Bitcoin is performing this entity . Following a 50% slump from the cryptocurrency’s price to roughly $4,000 at mid-March, when Covid-19 fear was grasping the financial markets, it’s bounced back to trade about $11,200. Experienced crypto-watchers have observed this rapid change from fear to numerous days before, and understand it could have debilitating consequences.
The very first time Bitcoin’s price went beyond five characters from 2017, it fueled a speculative frenzy that stopped almost as soon as it started, resulting in an 80% slump over 12 weeks. And when Bitcoin climbed over $10,000 in February this year, some expectation to get a rally was snuffed out by Covid. The following mad rush to exchange electronic coins for cash was made worse by the fact that lots of people were using considerable quantities of debt to their trading back. Many crypto hedge funds shut.
Is anything different this time? Bitcoin’s rampant price swings undermine its instance as a trusted store of value or secure harbor. It’s still 43% below its high of nearly $20,000. However, as a “store of fear” — Warren Buffett’s description of this short term pessimism that compels investors to cryptocurrency — it has its own fans.
Like stone, whose price has jumped as central banks and governments invest trillions of dollars to fight the depreciation downturn, a few large New York titles are speaking up Bitcoin as a hedge against the inflationary spiral or money crisis. Citing its algorithmically-controlled supply cap of 21 million, billionaire investor Paul Tudor Jones commended Bitcoin’s “scarcity premium” at May and stated between 1% and 2% of his resources were held at the electronic money as security at a low-interest-rate world. Medallion, the flagship fund of quant pro Renaissance Technologies, obtained the go-ahead to put money into Bitcoin futures April.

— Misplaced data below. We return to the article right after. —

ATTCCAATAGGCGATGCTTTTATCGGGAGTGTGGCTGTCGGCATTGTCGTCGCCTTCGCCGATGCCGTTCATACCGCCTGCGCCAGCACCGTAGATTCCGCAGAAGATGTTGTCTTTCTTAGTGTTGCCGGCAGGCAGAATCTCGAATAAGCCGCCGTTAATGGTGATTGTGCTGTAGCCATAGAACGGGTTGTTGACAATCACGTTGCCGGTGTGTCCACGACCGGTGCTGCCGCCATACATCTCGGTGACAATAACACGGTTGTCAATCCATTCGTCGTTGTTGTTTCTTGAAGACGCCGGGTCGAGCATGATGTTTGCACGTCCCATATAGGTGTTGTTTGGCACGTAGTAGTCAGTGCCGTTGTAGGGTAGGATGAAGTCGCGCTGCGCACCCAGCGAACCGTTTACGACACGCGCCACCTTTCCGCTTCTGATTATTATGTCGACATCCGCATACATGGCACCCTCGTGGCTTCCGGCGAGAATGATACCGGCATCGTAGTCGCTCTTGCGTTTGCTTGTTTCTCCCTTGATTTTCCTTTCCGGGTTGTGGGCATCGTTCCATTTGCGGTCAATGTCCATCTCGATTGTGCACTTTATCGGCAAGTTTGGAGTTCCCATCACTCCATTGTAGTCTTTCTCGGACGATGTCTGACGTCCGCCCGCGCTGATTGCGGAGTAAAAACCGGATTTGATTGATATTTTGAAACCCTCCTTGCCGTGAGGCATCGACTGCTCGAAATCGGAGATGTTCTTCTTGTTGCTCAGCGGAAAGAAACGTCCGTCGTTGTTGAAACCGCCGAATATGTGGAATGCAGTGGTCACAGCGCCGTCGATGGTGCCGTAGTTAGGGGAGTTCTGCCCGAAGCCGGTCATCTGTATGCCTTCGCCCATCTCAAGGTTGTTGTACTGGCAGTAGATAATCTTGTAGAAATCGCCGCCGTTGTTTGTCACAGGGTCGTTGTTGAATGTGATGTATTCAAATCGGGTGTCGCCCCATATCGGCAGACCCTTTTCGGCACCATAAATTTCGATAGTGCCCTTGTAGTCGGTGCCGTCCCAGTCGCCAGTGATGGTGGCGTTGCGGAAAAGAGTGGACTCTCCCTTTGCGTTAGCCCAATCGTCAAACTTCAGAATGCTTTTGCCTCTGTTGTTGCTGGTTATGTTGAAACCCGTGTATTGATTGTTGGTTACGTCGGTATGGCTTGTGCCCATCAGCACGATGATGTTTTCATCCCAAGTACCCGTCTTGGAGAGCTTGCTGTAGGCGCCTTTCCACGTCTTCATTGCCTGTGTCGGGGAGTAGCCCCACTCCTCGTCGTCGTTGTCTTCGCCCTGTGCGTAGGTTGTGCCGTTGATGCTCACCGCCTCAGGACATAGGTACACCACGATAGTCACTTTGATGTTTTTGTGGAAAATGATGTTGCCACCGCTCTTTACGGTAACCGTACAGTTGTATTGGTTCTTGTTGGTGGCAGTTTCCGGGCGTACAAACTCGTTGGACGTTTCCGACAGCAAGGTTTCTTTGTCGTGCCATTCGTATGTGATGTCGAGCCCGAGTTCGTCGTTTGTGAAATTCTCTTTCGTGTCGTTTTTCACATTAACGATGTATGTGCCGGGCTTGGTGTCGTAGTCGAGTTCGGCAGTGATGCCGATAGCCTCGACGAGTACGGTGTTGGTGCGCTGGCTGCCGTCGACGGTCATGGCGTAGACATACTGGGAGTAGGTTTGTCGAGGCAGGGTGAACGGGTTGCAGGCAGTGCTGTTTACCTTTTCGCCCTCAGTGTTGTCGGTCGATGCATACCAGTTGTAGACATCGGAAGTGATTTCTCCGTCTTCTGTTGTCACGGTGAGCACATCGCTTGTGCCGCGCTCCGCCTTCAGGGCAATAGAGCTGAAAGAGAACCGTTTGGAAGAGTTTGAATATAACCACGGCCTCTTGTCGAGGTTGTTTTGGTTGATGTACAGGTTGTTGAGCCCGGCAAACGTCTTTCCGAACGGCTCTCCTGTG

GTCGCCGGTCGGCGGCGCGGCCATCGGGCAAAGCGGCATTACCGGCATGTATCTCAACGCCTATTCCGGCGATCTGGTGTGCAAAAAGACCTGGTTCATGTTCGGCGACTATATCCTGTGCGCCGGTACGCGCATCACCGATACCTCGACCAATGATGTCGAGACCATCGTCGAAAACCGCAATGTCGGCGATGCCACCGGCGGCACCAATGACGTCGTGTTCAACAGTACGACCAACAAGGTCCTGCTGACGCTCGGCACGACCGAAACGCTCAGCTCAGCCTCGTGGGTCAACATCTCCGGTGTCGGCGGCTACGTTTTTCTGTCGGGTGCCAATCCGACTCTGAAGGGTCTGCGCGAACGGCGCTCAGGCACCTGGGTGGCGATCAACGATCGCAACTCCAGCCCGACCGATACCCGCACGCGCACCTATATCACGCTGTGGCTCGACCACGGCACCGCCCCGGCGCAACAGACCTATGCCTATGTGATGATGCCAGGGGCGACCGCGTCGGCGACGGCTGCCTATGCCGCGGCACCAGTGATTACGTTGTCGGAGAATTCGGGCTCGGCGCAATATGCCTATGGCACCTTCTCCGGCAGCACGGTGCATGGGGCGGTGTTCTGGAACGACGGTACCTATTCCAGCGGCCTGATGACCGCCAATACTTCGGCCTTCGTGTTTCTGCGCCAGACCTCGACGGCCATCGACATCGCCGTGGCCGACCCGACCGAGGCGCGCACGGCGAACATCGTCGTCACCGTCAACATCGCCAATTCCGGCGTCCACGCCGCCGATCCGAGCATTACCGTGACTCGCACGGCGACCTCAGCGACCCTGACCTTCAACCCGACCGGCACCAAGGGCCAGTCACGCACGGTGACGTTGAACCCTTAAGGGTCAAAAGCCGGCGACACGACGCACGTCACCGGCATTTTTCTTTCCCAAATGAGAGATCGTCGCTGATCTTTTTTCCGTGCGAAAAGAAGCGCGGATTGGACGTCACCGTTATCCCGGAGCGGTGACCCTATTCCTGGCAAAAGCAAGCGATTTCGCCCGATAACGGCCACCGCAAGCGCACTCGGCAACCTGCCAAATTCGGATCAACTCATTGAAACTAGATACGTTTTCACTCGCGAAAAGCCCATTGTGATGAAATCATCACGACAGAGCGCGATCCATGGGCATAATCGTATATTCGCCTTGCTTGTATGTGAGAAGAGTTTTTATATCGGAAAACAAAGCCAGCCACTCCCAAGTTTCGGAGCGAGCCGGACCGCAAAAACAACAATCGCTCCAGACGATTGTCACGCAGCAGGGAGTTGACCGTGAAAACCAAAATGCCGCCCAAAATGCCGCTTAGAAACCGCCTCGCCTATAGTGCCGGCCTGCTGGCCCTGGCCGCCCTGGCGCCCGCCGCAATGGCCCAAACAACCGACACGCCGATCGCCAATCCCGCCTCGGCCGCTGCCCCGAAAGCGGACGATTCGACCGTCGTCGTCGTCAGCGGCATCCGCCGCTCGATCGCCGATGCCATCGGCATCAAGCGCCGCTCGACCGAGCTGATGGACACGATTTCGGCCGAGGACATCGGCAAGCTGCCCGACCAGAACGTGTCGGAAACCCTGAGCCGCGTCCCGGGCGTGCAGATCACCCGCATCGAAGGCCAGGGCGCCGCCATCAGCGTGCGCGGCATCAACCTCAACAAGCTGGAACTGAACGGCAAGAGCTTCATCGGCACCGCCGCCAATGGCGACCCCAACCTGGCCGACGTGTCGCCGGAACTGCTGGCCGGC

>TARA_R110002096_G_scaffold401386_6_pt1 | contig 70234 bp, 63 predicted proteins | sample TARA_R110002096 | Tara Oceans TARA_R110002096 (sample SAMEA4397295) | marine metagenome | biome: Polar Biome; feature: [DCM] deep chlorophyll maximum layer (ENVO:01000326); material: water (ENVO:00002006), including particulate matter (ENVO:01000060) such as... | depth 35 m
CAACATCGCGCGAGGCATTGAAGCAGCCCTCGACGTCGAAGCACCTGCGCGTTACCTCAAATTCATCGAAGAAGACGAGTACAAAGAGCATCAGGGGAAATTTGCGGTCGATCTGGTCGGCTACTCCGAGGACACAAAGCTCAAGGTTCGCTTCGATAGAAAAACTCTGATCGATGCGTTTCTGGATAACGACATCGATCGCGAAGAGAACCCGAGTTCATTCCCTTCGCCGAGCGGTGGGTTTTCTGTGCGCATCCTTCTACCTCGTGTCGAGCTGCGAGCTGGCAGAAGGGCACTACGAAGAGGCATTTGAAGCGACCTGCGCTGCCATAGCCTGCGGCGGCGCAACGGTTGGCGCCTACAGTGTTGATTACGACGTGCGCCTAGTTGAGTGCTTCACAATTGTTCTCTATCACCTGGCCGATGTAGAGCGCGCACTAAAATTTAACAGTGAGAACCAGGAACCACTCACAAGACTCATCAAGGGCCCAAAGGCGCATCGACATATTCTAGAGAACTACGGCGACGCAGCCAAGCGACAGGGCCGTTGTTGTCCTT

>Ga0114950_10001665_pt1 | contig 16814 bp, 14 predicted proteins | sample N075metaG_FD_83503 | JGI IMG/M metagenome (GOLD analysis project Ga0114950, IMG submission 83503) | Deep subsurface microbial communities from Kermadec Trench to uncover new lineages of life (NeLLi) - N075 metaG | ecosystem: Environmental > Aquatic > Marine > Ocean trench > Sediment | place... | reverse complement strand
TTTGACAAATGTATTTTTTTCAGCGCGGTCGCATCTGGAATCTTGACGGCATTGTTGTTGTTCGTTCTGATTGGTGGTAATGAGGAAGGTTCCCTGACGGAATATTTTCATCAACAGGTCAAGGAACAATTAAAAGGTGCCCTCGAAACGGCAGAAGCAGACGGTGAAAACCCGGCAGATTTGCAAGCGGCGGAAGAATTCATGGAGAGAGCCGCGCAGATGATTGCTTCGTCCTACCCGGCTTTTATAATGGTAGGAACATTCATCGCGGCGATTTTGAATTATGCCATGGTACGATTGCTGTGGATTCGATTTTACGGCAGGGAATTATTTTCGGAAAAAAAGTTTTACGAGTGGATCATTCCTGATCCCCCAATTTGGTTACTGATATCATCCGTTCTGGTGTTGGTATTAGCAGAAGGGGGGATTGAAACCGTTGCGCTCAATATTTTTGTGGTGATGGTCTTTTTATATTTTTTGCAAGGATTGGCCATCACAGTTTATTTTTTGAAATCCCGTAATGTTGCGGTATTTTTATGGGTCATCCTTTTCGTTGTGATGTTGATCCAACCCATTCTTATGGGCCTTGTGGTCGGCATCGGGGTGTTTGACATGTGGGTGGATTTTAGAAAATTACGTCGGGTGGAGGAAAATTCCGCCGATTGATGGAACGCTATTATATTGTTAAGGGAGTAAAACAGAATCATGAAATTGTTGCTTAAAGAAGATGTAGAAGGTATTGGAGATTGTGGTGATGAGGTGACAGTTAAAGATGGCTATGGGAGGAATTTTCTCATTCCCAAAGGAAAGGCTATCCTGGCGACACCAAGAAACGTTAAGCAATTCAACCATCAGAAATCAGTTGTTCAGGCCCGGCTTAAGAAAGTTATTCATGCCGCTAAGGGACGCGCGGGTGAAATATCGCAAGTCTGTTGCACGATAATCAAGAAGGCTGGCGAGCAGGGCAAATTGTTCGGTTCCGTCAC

This industry narrative of insurance from the financial apocalypse (almost like a grownup variant of this “money printer go brrr” meme) has some logic to it.
The current stimulus-fueled stock-market rally has abandoned 71% of fund managers believing stocks are overvalued, based on some Bank of America July poll. Diversifying into golden may make sense, especially in a universe where Covid-19 instances are flaring up once again. And for the finance manager made to find winners in a marketplace where everything’s up, a little Bitcoin may also function as “schmuck insurance” if the tenfold price increase it experienced in 2017 were ever to repeat itself. Bitcoin is more volatile than — and less correlated to — gold and equities these days, according to research firm Kaiko. That’s what makes it attractive to some risk-hungry hedge funds, who make their living from market swings.
The snag is just how dangerously unpredictable Bitcoin is — even when compared with gold, which has a habit of not doing what bankers expect. Demand for Bitcoin is speculative and emotional, rather than tied to fundamentals such as adoption of virtual currencies as an everyday payment method. And supply is squeezed artificially, not just algorithmically. An estimated 60% of Bitcoin supply is hoarded and 20% ‘lost’ or untouched, according to research firm Chainalysis.
As more hedge-fund sharks (and day-trader minnows who want to keep up with Tudor Jones and his ilk) head back into the murky waters of Bitcoin, they’ll be swimming alongside the “whales,” the big crypto investors who hold their fortunes digital coin. The market moves of these individuals tend to thrash the price around.
Some whales will probably be looking for opportunities to cash out after life-changing gains. Investors holding between 1,000 and 1 million Bitcoin account for 42% of all Bitcoin supply.
As my Bloomberg Opinion colleague Aaron Brown put it last year: “I doubt they (the whales) have infinite patience, and without significant growth in actual use, I would expect them to quietly withdraw to chase other promising technologies.” So far, the market moves have been pretty noisy. Last year, a single large Bitcoin sale knocked 10% off its price. When the next sell-off hits, a of the harshest hedge fund critics of central-bank stimulus might wish for a bailout of their own own.
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on https://www.bloomberg.com/ / view/articles/2020-07-30/bitcoin-is-a-tasty-meal-again-for-hedge-fund-sharks